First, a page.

Murder hornets: What’s the buzz?

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Claire Campbell, R2 Editor in Chief

First, it was the possibility of World War III. Then, Australia’s forests went up in flames. A few months later, Covid-19 entered the picture. And just as 2020 looked like it couldn’t get worse, articles about murder hornets flew into our feeds. 

Nicknamed “murder hornets,” Asian giant hornets are responsible for the death of around 50 Japanese citizens annually. According to nytimes.com, the insect can massacre a honeybee hive in a few hours to collect food for its offspring, or will puncture larger prey with its lengthy venom-releasing stinger. 

There have only been two sightings of murder hornets in the United States, both during the fall of 2019 in Washington state. However, there were multiple sightings along the Canadian border, most notably on Vancouver Island, where a beekeeper attempting to exterminate an infested hive was repeatedly stung through his bee suit, according to a nytimes.com article. 

The victims have likened being stung by a murder hornet to having scorching metal pressed against his flesh, but the real trouble comes from being attacked by a colony, as the repeated venom injections can result in death. 

Those who provoke murder hornets are at the greatest risk, but even so, the hornets are more likely to attack their usual prey. While honeybees will only sting to protect their hives or aggressors, these hornets strike when they sense any form of danger.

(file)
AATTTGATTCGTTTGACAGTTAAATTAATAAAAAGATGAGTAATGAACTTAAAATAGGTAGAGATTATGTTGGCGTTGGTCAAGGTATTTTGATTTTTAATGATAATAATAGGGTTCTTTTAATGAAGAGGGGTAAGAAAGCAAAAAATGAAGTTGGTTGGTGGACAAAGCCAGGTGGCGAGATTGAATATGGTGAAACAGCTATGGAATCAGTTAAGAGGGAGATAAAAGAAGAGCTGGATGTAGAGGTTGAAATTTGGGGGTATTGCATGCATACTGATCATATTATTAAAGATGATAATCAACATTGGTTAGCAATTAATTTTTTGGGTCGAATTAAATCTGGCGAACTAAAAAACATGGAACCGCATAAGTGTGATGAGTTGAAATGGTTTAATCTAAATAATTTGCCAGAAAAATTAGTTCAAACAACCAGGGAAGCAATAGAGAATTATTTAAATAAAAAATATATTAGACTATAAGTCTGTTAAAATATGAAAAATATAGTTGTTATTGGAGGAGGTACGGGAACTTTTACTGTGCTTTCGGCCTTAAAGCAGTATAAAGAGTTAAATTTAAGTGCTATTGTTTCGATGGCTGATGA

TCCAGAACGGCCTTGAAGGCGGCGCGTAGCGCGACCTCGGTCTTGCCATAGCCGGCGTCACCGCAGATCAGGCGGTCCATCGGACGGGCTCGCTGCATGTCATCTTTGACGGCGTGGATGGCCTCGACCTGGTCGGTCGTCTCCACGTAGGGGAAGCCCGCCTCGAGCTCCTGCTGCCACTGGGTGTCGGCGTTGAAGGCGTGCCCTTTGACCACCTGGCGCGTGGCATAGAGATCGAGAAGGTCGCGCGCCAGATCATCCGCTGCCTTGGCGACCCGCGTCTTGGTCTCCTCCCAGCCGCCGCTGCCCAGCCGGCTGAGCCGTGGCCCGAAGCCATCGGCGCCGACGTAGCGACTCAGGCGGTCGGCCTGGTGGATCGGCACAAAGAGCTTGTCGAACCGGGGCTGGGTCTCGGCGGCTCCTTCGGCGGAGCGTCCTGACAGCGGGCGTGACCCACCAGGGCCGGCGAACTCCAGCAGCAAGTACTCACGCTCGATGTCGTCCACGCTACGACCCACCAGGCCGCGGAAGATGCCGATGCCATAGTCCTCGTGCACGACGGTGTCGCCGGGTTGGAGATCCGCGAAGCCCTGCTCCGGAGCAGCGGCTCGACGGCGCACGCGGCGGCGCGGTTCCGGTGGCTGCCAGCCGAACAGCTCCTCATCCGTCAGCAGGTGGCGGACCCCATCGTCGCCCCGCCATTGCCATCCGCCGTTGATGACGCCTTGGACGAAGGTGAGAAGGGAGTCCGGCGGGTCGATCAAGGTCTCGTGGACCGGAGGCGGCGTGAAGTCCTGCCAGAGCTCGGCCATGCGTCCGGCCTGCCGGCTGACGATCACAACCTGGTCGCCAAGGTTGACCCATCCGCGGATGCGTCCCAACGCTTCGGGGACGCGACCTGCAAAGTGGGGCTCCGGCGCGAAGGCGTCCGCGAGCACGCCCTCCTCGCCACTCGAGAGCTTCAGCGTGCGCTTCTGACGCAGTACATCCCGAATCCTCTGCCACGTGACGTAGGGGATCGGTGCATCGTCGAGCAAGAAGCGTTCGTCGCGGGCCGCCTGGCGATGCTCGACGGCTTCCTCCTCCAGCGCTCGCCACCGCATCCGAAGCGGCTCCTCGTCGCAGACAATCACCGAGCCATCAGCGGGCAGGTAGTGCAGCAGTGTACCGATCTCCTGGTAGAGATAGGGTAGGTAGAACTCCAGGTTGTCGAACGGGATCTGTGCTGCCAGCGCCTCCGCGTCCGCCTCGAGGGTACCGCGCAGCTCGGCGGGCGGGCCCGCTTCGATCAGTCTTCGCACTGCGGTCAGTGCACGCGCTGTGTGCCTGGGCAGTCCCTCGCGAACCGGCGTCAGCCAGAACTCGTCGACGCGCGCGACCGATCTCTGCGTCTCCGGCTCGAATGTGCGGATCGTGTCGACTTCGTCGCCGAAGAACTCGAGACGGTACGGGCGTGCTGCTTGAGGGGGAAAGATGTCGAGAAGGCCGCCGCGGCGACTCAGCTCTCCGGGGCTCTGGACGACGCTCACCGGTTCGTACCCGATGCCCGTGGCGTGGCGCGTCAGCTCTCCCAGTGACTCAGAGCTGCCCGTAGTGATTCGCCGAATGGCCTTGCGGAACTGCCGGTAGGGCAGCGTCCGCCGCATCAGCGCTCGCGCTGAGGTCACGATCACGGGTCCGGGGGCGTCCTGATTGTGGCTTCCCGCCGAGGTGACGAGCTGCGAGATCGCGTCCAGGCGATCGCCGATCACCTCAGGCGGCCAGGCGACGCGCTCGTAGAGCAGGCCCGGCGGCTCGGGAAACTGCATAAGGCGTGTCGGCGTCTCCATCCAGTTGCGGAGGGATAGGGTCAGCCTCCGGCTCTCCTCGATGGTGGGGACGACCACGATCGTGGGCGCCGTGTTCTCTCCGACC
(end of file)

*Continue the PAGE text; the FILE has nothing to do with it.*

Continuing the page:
As of now, it doesn’t seem like murder hornets are a serious threat to the American people or the ecosystem. However, if the species continues to reproduce in the states, the nation’s bee population will be exterminated. 

WHS Science Teacher Molly Dennis said, “[Honey Bees] are absolutely vital to plant pollination – including pollination of crop plants. We need to be saving and increasing the honeybee population, not allowing an invasive species to decimate it.”

Until research indicates a domestic infestation of murder hornets, there’s no reason to panic. Recent publications suggest the issue is being blown out of proportion, a consequence of widespread concern for the fate of the nation in general. 

“The pandemic and murder hornets are dangerous, but with proper precaution, the problems will be resolved and all the hysteria around [them] will dissipate,” sophomore Grace Klag speculated. 

While murder hornets are not an impending threat, there’s a more familiar insect that is much more dangerous to human health: the mosquito. According to the WHO, 700,000 people around the world die from mosquito-borne illnesses annually. 

Lawrence Reeves, assistant research scientist at University of Florida’s Medical Laboratory, said to cnn.com that he’s surprised by the attention murder hornets have received, since there are discoveries of new invasive mosquito species each year. The likelihood of extracting a disease from a mosquito in the United States is also relatively low, but they have brought West Nile, eastern equine encephalitis, and dog heartworm to the states in recent years. 

Since 2020 is already viewed as a “meme year,” people are going to have to make educated decisions about how seriously they receive the news and memes about the species. Murder hornets and mosquitos alike aren’t the nation’s biggest concerns in the midst of the pandemic, but it’s important citizens have them on their radars.